Argument raised in the statehood battles of Ohio, Indiana, Illinois, Wisconsin, Iowa, Oregon, Nevada, Nebraska, Montana, Washington, the Dakotas, New Mexico, Alaska and Hawaii.
the State would not be able to sustain itself for lack of natural resources;
Argument raised in the statehood struggles of Maine, Florida, New Mexico, and Arizona.
the aspiring territory would not qualify for admission because of its undeveloped economy;
Argument raised against Arkansas, Michigan, Florida, New Mexico, Arizona, Alabama and Alaska.
the widespread poverty prevalent in the territory would impede its admission; and,
Argument raised against Florida and Michigan.
finally, statehood would be too costly for American taxpayers since as a territory the area’s costs had been defrayed largely by Federal funds.
Argument raised against Alaska.
Economic Transition after Statehood
Two sections (in some cases more) of each township were granted for schools.
Land for a state university. In addition, under the Morrill Land Grant Act of July 2, 1862, 30,000 acres per Congressman were granted to the states. Money earned from the grant was to constitute a perpetual fund, the interest from which was to be used for at least one university emphasizing agriculture and the mechanic arts.
Economic Transition after Statehood
Land for the erection of public buildings (including hospitals, welfare institutions, and penitentiaries).
Grants of mineral land in the state.
Five percent of the net proceeds of public lands sold by the Congress for internal public improvements.
One congressman for every 500K
Federal income taxation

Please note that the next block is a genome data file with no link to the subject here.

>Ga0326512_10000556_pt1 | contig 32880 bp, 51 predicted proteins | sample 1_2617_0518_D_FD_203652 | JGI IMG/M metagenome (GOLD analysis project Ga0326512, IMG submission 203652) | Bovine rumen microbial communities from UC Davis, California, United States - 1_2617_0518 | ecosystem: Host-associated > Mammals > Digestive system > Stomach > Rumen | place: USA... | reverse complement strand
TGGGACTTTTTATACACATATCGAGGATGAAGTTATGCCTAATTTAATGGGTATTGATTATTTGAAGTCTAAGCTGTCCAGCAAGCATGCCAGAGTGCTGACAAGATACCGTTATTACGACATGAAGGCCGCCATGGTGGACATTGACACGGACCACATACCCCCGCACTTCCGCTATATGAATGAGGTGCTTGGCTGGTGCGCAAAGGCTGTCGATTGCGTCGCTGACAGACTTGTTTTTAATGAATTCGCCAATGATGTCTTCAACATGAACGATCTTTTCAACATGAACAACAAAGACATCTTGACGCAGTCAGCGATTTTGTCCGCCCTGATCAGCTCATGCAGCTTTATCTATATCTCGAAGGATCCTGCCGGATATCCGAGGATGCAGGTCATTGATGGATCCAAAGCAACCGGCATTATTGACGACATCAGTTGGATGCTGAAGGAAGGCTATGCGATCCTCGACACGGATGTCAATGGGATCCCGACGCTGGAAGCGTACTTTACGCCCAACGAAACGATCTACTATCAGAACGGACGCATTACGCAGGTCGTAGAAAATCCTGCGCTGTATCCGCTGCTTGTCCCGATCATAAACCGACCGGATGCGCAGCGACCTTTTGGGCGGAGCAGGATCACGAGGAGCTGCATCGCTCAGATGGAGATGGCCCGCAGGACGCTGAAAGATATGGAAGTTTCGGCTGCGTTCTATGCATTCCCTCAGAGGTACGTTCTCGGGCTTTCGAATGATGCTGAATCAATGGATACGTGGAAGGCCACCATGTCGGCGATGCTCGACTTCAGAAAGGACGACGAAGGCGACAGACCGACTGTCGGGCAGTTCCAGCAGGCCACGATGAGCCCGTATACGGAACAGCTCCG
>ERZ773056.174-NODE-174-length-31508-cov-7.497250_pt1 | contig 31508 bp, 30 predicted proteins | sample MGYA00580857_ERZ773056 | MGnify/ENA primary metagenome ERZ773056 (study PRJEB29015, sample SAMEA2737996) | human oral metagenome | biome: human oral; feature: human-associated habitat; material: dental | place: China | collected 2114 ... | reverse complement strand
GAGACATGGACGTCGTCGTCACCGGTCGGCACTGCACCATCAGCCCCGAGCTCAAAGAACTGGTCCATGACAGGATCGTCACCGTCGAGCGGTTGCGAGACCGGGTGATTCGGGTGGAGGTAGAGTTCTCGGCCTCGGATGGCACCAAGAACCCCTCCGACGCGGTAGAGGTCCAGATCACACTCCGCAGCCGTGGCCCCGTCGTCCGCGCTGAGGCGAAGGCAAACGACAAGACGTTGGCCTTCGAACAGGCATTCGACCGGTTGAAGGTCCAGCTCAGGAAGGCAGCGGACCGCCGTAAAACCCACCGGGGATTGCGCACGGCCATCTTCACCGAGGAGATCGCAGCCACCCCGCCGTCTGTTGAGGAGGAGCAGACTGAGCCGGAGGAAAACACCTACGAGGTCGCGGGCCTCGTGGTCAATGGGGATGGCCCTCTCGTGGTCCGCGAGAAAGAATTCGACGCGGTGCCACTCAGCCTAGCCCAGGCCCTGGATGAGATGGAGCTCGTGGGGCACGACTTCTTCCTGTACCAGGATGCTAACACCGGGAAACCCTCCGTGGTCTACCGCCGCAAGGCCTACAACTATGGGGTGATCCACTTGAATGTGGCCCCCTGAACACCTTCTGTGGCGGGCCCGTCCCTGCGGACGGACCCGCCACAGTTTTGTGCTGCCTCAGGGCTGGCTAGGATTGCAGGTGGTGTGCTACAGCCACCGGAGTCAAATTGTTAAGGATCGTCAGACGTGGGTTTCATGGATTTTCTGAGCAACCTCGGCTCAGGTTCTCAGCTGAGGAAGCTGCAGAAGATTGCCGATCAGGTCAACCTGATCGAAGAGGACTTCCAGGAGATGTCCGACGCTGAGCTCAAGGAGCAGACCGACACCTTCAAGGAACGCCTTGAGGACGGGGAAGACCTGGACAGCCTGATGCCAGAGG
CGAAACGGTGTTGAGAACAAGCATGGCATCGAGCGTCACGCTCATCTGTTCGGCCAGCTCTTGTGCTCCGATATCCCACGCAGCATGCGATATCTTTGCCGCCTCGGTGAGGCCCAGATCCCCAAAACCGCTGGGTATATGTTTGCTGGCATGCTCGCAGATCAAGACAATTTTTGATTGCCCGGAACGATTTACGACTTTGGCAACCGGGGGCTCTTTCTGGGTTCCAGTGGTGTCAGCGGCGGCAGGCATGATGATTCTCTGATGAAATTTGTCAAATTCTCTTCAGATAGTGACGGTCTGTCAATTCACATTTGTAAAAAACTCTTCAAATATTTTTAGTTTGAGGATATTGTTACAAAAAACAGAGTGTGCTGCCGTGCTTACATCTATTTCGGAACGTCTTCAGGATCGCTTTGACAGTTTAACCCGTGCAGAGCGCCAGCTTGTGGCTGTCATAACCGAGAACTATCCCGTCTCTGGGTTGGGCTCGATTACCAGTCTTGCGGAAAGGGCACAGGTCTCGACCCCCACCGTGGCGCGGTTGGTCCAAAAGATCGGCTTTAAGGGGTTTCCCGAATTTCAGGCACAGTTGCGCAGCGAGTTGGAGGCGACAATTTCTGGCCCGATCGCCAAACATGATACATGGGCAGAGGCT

You cannot discriminate in taxation among the states
Communal and racial restrictions on land ownership are common in the Pacific
Despite recent judicial challenges to the racial aspects of the communal land structure and some erosion of the feudal family structure in Samoa, 93% of the land has remained communally owned and reserved for Samoans.
Some immigration issues, but mostly in the Pacific as well
The U.S. territories are frequently treated as not part of the United States and, for all territories except Puerto Rico, not within the customs area of the United States.
1984 the Office of the Special Trade Representative decided to count Guam and the Northern Marianas as foreign, and imposed quotas against them (coupling them with Korea, Taiwan and the People’s Republic of China) in order to protect “domestic” producers.
The question(s) of Race
It is obvious that in the annexation of outlying and distant possessions grave questions will arise from differences of race, habits, laws and customs of the people, and from differences of soil, climate and production, which may require action on the part of Congress that would be quite unnecessary in the annexation of contiguous territory inhabited only by people of the same race, or by scattered bodies of native Indians.
Downes v. Bidwell.
“Territory” vs. Race?
If the category is racial, is it not a “suspect” category?
If the category is “territorial” a whole other constitutional scheme applies
Focus on territory rather than citizenship
As I mentioned in class, I think that Leibowitz makes some interesting and just points, but I am simply do not see any legal compulsion to make such things happen, and the political process is set up to serve the states, and not the territorial possessions.
The need, then, is for a consistent policy at the Congressional and Administration level.
Is this really possible, given the system of electing our political branches of government?
Need to limit federal power?
Again, is this possible as a matter of politics?
I am NOT using the word politics as a bad word, I merely mean the political process of electing officials and giving them discretion to do their job.